Outgoing Selectman Arnie Jordan, left, looks on as Selectwoman Amy Chapman reads a tribute to Bob Coolidge. Rose Lincoln

GREENWOOD — On Saturday, before Woodstock Town Manager Vern Maxfield was sworn in as Greenwood town meeting moderator, Select Board Member Amy Chapman read the Annual Report Dedication to Bob Coolidge, who ran Bob’s Corner Store (previously Lee’s Variety) on Main Street in Locke’s Mills.

Coolidge had brought a tableful of family – 11 in all – who had come to watch him receive his award.

Chapman who worked for Coolidge, talked of his warmth and kindness. She said that because of his “typical quiet way, it’s likely that most of us have no idea of the full extent of his contributions … .” However, she said, nearly everyone has a story about a time that Bob made a difference in their lives.

The pledge of allegiance was recited and Maxfield asked for selectmen nominations (article 2), since Arnie Jordan is retiring after 15 years in that position.

Brian Dunham nominated Bob Oickle and Susan Vacca nominated Marie Bartlett. Oickle said that based on his experience on various boards he realized how important regionality is. He said that as selectman he would try to preserve the culture of Greenwood.

Bartlett said she would come out of retirement and draw on her experiences on the recreation board, planning board and select board. She was especially proud of her work on Oxford County Recycling Committee. “I’m recycling myself,” she said.


While residents walked to the ballot box at the front of the room in the  Jackson-Silver Post 68 American Legion, Maxfield asked if anyone had a favorite Bob Coolidge memory.

“He pulled my sister out of the ice,” said a resident.

Another said he bought a $45 tire from Coolidge. The second week when he asked if he could buy a second tire, Coolidge, seeing where things were headed, offered to buy him all four tires.  “Who would give a 14 year old credit? … just a good human being,” he said of Coolidge.

Of 27 votes cast, 16 were for Oickle; 11 for Bartlett. Bob Oickle is Greenwood’s new selectman and overseer of the poor.

Outgoing Selectman Arnie Jordan, left, gives Spirit of America Award to Bob Coolidge. In background are from left, Deputy Town Clerk Angie Lovejoy, Town Meeting Moderator Vern Maxfield; and Town Manager Kim Sparks. Rose Lincoln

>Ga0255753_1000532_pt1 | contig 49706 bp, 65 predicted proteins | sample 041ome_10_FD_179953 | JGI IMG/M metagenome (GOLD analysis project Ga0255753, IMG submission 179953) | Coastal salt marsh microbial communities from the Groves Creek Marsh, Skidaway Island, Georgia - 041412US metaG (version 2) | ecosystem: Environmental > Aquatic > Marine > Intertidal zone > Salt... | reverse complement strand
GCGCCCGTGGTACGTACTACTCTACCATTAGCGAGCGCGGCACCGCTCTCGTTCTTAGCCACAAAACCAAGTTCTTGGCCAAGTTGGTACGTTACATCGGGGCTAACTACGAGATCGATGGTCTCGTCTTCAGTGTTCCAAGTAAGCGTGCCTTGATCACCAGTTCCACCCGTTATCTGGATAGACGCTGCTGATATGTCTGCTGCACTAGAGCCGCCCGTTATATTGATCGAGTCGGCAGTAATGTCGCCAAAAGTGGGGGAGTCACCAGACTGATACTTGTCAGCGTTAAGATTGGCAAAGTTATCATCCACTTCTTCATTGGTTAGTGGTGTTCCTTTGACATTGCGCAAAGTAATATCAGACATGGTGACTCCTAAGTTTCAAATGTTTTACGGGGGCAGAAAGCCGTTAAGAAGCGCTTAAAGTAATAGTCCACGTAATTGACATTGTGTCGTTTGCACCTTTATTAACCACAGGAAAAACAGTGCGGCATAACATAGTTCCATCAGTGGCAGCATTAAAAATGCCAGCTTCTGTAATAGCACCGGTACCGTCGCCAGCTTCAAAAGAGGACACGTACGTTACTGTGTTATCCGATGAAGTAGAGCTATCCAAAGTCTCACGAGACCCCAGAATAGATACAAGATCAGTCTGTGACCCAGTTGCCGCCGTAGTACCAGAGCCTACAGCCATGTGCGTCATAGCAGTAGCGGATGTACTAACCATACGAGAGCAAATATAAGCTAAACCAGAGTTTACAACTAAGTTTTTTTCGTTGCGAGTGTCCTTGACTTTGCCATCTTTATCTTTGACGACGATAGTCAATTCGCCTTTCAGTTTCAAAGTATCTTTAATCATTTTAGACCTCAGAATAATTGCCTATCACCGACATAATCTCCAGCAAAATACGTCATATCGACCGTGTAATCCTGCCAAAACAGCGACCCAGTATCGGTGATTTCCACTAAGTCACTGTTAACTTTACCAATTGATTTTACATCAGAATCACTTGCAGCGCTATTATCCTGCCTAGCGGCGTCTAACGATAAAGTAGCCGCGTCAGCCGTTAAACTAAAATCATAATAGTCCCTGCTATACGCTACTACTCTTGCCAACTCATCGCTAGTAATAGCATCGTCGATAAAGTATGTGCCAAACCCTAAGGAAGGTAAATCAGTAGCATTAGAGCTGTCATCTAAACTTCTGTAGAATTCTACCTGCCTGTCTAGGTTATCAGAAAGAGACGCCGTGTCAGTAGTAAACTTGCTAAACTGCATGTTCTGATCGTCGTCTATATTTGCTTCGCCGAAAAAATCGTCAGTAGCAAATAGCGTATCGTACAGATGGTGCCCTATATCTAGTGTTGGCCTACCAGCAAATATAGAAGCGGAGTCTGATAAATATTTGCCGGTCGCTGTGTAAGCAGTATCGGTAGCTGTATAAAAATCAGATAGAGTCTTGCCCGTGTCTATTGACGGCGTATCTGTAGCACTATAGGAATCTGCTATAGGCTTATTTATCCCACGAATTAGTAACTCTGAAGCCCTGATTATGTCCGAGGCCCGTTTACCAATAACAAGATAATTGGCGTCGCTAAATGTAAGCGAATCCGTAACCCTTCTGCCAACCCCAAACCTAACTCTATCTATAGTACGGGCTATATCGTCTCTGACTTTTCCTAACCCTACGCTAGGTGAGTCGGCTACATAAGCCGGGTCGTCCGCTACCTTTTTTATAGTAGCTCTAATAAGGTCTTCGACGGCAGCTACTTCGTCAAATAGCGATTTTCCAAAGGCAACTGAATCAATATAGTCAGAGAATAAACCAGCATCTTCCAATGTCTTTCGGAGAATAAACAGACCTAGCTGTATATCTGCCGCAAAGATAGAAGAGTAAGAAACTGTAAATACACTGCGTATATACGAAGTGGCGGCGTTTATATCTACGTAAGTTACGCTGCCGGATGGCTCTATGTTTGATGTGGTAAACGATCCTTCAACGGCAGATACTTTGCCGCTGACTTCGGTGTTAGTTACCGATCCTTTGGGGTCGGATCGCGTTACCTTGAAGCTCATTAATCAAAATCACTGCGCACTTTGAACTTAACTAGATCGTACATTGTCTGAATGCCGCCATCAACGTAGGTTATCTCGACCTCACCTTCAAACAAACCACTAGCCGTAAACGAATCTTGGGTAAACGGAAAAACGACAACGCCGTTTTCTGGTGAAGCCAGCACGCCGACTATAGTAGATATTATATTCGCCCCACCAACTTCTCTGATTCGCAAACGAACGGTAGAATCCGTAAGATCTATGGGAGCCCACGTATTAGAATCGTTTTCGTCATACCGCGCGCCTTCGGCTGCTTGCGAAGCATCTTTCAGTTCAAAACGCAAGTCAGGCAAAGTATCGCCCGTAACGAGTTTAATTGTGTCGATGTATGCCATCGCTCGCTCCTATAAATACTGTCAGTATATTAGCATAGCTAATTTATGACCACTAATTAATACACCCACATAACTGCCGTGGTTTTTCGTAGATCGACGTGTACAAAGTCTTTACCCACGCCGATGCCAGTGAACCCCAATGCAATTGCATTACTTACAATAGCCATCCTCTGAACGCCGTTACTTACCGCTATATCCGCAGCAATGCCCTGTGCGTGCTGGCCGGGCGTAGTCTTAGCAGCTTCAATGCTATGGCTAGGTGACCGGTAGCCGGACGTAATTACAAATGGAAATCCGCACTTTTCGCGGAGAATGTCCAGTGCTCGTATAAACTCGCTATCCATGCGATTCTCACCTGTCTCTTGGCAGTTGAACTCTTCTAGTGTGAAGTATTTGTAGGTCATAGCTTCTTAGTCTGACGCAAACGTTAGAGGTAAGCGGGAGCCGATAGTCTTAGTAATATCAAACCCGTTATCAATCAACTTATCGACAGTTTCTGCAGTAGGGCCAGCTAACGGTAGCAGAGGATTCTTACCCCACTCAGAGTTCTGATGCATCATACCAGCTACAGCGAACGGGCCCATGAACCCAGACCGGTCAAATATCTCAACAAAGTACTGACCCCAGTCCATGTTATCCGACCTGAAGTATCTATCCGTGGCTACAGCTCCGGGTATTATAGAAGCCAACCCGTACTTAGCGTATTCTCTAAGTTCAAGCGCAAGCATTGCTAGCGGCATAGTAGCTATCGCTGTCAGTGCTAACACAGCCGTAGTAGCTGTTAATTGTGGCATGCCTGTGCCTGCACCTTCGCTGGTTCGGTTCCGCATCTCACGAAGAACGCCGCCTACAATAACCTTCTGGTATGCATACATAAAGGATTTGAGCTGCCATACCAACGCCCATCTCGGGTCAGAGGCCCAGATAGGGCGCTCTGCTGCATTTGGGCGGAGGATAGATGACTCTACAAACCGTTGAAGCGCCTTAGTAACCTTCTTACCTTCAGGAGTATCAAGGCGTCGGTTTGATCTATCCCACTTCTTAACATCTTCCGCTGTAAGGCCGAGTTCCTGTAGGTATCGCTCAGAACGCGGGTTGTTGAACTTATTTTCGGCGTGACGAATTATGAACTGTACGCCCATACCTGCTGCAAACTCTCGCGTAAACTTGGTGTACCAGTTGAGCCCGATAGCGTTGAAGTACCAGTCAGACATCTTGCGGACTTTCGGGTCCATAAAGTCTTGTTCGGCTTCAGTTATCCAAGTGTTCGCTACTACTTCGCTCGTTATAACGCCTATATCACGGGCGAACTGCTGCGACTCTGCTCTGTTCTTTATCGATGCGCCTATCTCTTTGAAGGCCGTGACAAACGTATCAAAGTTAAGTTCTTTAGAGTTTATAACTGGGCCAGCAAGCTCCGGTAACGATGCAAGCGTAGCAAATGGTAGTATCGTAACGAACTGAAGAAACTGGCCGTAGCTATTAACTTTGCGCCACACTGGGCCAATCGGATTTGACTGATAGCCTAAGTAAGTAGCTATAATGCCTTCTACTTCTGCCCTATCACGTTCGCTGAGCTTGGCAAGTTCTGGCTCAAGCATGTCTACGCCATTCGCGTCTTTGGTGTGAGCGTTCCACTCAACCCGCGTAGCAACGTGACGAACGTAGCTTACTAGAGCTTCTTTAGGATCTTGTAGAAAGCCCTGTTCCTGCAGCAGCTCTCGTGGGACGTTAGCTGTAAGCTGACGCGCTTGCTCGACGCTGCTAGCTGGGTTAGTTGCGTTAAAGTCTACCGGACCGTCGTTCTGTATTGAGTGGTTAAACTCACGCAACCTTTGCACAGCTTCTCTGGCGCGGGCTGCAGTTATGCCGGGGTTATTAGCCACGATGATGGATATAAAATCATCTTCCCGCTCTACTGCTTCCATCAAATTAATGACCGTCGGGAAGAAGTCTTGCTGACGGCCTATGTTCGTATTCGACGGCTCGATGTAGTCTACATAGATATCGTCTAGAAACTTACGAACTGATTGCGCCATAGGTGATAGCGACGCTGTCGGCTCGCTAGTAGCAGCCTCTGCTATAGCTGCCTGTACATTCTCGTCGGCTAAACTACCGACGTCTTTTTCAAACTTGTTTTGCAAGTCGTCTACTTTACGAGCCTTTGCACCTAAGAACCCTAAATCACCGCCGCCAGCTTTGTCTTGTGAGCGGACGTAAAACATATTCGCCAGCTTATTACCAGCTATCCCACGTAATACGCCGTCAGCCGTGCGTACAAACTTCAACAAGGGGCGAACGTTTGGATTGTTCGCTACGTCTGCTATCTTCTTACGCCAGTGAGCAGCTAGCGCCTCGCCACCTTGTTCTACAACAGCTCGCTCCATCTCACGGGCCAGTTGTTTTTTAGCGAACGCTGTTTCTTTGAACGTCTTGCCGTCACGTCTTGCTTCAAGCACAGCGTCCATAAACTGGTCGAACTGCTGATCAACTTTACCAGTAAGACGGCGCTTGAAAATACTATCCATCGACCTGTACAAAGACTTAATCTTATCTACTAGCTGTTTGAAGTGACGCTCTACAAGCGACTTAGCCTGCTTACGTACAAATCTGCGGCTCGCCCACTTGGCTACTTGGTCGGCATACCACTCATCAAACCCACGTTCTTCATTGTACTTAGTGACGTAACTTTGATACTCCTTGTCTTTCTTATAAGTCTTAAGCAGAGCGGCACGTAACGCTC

Maxfield thanked Arnie Jordan for his service.

“He has been a wonderful mentor. He has given me the ability to look at issues in a broad scope … It has been an honor,” said fellow board member Norman Milliard.


Chapman said,  “It has been a real pleasure to work with him.”

Article 3 was passed, a stipend of $150. per month for each selectman, but not before they were roundly applauded. “In appreciation for all you do for the town,” said a resident.

Dennis Doyon made a motion to bundle articles 5-20 with the recommended monetary sums. They passed as a bundle.

Article 4, now following article 20, was to increase the property tax levy limit if needed and required a written vote. As people walked to the box, Maxfield asked again for Coolidge memories.

Chapman said when she was a child, her older sister drew red dots all over her face. From then on, Coolidge always greeted her as,  “Well, hi there Chicken Pox.” Chapman said, she felt what Coolidge was really saying was, “even though you’re a summer person from away, I remember you.”

The ballots were counted and as expected, Article 4 did not pass.


Bill Bickford asked that articles 21-30 be voted on as one bundle, too, “ever since we stopped having lunch,” he said. After the meeting he elaborated – until five or six years ago the meeting would last into the afternoon. When lunch came they would break for pot luck, then get back to it. One year the meeting was over at 10:30 a.m. and the lunch ladies were confounded as to what to do with all the food, so they no longer have lunch (or long meetings).

Later, Angie Lovejoy, deputy clerk, said the bundled articles and the quick votes were because residents have confidence in town leadership.

Coolidge thanked Sparks and Lovejoy for allowing him recent town office, curbside service. The two town officials reminded him of all the people he had served at their cars. When nudged, Coolidge elaborated, saying there were many including a man who had lost the use of his legs. “I don’t know how he managed, he used to blow the horn [and we would go out].” said Coolidge.

Outgoing Selectman Arnie Jordan, left, greets incoming Selectman Bob Oickle. Rose Lincoln

Earlier, Matt Mallen introduced himself as a Newry resident of the past few years. He said he has been in this area for the past 30 years as a skier. “I am on the ballot for school board. Reason being I look around the country and I see what goes on. I see they are teaching kids critical race theory, transgenderism and drag story hour. I am dead set against all of that and if you feel as I do, please vote for me and I will see what I can do to make sure that doesn’t happen in our schools here,” he said.

As the meeting came to a close, Chapman stood and said, “since we are doing all the sentimental, emotional things at this meeting… ”

She walked a colorful begonia over to Kim Sparks, the town manager.

With gusto everyone sang, “Happy Birthday” to Sparks.

The under-an-hour meeting – short on political commentary, but long on sentimentality – was adjourned.

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